The MHD perturbation takes the form , where in Figure 3 we choose n=m=1, which is appropriate for an internal kink mode displacement associated with the sawtooth instability. Shown in Figure 3a is the radial r component of the normalized unstable internal kink displacement 19, or the equivalent poloidal electric field in accordance with Ohm's law, as a function of r. The radial component of the perturbed electric field is also important, but for clarity, its effect is not illustrated in what follows. It is seen that varies rapidly at the location r1, which is where the parallel wave vector (nq−m)/R vanishes, that is, q(r=r1)=m/n, where q measures the pitch dφ/dθ along the magnetic field line. The poloidal electric field in the r—θ poloidal plane is also shown in Figure 3a, with passing and trapped orbits overlaid. The latter are 200-keV 3He ions orbiting in a 3T tokamak magnetic field. As according to equation (4), the quantity δɛ is a convolution of the drift velocity and the electric field over the guiding centre orbit, the sign (direction) and relative amplitude of the poloidal magnetic drift are also shown. Owing to the fact that trapped ions do not complete a full poloidal circuit, the convolution is dominated by a positive poloidal drift velocity (that is, counter-clockwise in Fig. 3a). Integrating over velocity space, and assuming that fh is a Maxwellian with 3He tail temperature 100 keV, parabolically distributed in radius, it is seen in Figure 3b that the radial component of the normalized force points inwards. In the context of the momentum equation (1) this states that the reaction of trapped ions to a radially outward fluid displacement is inwards, that is, the kinetic-trapped ion response attempts to damp the initial perturbation. This effect is responsible for the trapped ion stabilization of low frequency modes in the magnetosphere14 and the tokamak12,13. Meanwhile, due to the change of sign in the poloidal drift over the orbit, the effects of circulating ions on δɛ are significant only if the ions observe a large variation in around the poloidal circuit. This occurs especially for particles confined in the region overlapping a resonant MHD surface, and it is in this respect that the mechanism outlined here is relevant to a broad class of modes, including interchange modes20, toroidal Alfven eigenmodes21 and resistive wall modes22. For the internal kink mode, counter-passing ions will observe a larger poloidal electric field in the region where the poloidal drift velocity is positive (where the poloidal drift is anti-clockwise in Fig. 3a), and vice-versa for co-passing ions. This variation in the electric field over the orbit occurs because of the radial drift motion of the single particle across magnetic field lines, as shown in Figure 3a. The radial drift excursion is enhanced as the energy of the single particle is increased relative to a fixed cyclotron frequency. Moreover, circulating particles that are almost trapped have the largest radial drift excursion23, and it is these particles that yield the largest contribution to . Finally, it should be noted that there are additional finite orbit width modifications23 associated with the adiabatic response (the toroidal magnetic potential term) on the right hand side of equation (3), and it is the sum of all the finite orbit width effects that are ultimately evaluated for passing ions. Plotted in Figure 3c,d are the contributions to the radial component of due to the radial excursion of, respectively, co- and counter-passing ions. It is seen that for co-passing particles the force points radially inwards close to r1, and thus acts so as to diminish the initial outward plasma displacement. In contrast, counter-passing particles create a force that points radially outward close to r1. In this sense, the counter-passing ions have the opposite dynamics to energetic trapped ions, and attempt to amplify the initial outward radial fluid displacement. We note that the forces plotted in Figure 3 have the same normalization, and hence it is seen that passing ion kinetic effects compete with trapped ion kinetic effects. Simulations undertaken with effective tail temperature larger than 100 keV for the same cyclotron frequency show23,24 that passing ion kinetic effects are dominant by virtue of the enhanced radial guiding centre motion. Nevertheless, crucially, we point out here that the effects of co- and counter-passing ions shown in Figure 3c,d almost cancel if the distribution of fast ions is symmetric in the parallel velocity (note that a resonance effect not of concern here can remain under certain conditions25).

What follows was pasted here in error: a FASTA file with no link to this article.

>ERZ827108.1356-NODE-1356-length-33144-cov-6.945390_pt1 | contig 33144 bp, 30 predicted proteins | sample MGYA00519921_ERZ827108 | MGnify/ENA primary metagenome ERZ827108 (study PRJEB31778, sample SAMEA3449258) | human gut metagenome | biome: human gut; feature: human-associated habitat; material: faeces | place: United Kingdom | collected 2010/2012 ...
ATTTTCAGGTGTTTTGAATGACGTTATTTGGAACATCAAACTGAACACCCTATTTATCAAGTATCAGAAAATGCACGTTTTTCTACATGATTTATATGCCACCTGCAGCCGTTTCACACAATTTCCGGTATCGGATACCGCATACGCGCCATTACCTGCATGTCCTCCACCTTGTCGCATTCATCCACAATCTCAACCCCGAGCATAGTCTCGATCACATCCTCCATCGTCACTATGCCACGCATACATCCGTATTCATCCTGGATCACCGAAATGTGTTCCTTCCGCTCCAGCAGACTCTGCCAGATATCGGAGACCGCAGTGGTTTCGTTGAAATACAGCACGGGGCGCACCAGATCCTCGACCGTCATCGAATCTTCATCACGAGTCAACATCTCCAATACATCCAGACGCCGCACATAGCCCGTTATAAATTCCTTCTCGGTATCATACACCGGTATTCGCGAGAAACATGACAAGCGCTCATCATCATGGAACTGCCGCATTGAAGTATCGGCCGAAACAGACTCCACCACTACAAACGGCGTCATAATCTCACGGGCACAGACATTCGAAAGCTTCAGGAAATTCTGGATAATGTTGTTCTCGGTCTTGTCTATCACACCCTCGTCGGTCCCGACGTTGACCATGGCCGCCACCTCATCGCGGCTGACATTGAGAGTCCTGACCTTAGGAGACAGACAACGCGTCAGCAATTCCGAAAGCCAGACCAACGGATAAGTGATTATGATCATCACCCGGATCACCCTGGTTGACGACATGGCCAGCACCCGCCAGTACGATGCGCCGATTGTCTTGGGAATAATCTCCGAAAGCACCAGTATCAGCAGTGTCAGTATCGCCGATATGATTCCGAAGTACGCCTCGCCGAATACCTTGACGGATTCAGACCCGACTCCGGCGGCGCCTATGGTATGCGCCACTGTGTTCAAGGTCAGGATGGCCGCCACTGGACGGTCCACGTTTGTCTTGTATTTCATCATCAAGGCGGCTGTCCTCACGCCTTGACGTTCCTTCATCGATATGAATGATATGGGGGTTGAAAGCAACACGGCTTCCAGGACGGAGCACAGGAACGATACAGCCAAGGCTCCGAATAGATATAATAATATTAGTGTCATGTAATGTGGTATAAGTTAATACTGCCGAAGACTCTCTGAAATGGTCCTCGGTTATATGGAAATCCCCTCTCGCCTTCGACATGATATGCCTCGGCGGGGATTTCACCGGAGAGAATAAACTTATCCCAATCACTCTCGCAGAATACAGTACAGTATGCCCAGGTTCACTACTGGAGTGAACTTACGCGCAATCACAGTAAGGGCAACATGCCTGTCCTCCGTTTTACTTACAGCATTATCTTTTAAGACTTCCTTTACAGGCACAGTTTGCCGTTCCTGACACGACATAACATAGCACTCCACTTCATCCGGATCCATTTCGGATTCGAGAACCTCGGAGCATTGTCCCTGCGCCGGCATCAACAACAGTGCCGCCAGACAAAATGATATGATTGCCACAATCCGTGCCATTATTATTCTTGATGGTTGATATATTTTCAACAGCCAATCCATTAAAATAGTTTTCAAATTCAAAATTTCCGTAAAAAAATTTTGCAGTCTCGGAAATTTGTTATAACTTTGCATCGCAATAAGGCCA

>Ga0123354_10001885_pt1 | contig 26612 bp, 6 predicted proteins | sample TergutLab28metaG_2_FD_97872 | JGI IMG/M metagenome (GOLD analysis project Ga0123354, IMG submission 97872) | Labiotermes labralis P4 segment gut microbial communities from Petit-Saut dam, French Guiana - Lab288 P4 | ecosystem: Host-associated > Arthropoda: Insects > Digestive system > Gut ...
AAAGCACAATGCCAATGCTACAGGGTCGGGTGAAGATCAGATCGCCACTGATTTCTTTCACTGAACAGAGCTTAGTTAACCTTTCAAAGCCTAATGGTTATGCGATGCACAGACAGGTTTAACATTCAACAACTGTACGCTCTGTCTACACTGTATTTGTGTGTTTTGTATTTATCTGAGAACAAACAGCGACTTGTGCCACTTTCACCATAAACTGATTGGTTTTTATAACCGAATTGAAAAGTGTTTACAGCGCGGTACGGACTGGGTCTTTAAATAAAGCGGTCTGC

Generation of phase space asymmetry in fast ion population
It is crucial that sawtooth control is demonstrated in reactor-relevant high-performance conditions. Consequently, the experiments addressed by this paper make the leap to conditions akin to those in ITER, the design of which has been made possible because of our growing understanding of fast ion interaction with sawteeth, as reviewed in refs 26,27. The JET experiments reported here have been designed with large auxiliary heating power, where enhanced co-current NBI power stabilizes sawteeth, and in this respect takes the place of fusion alpha particles in ITER. Sawteeth are controlled by toroidally propagating ion cyclotron resonance frequency (ICRF) waves, with low concentration minority 3He, as envisaged for the ICRH design in ITER.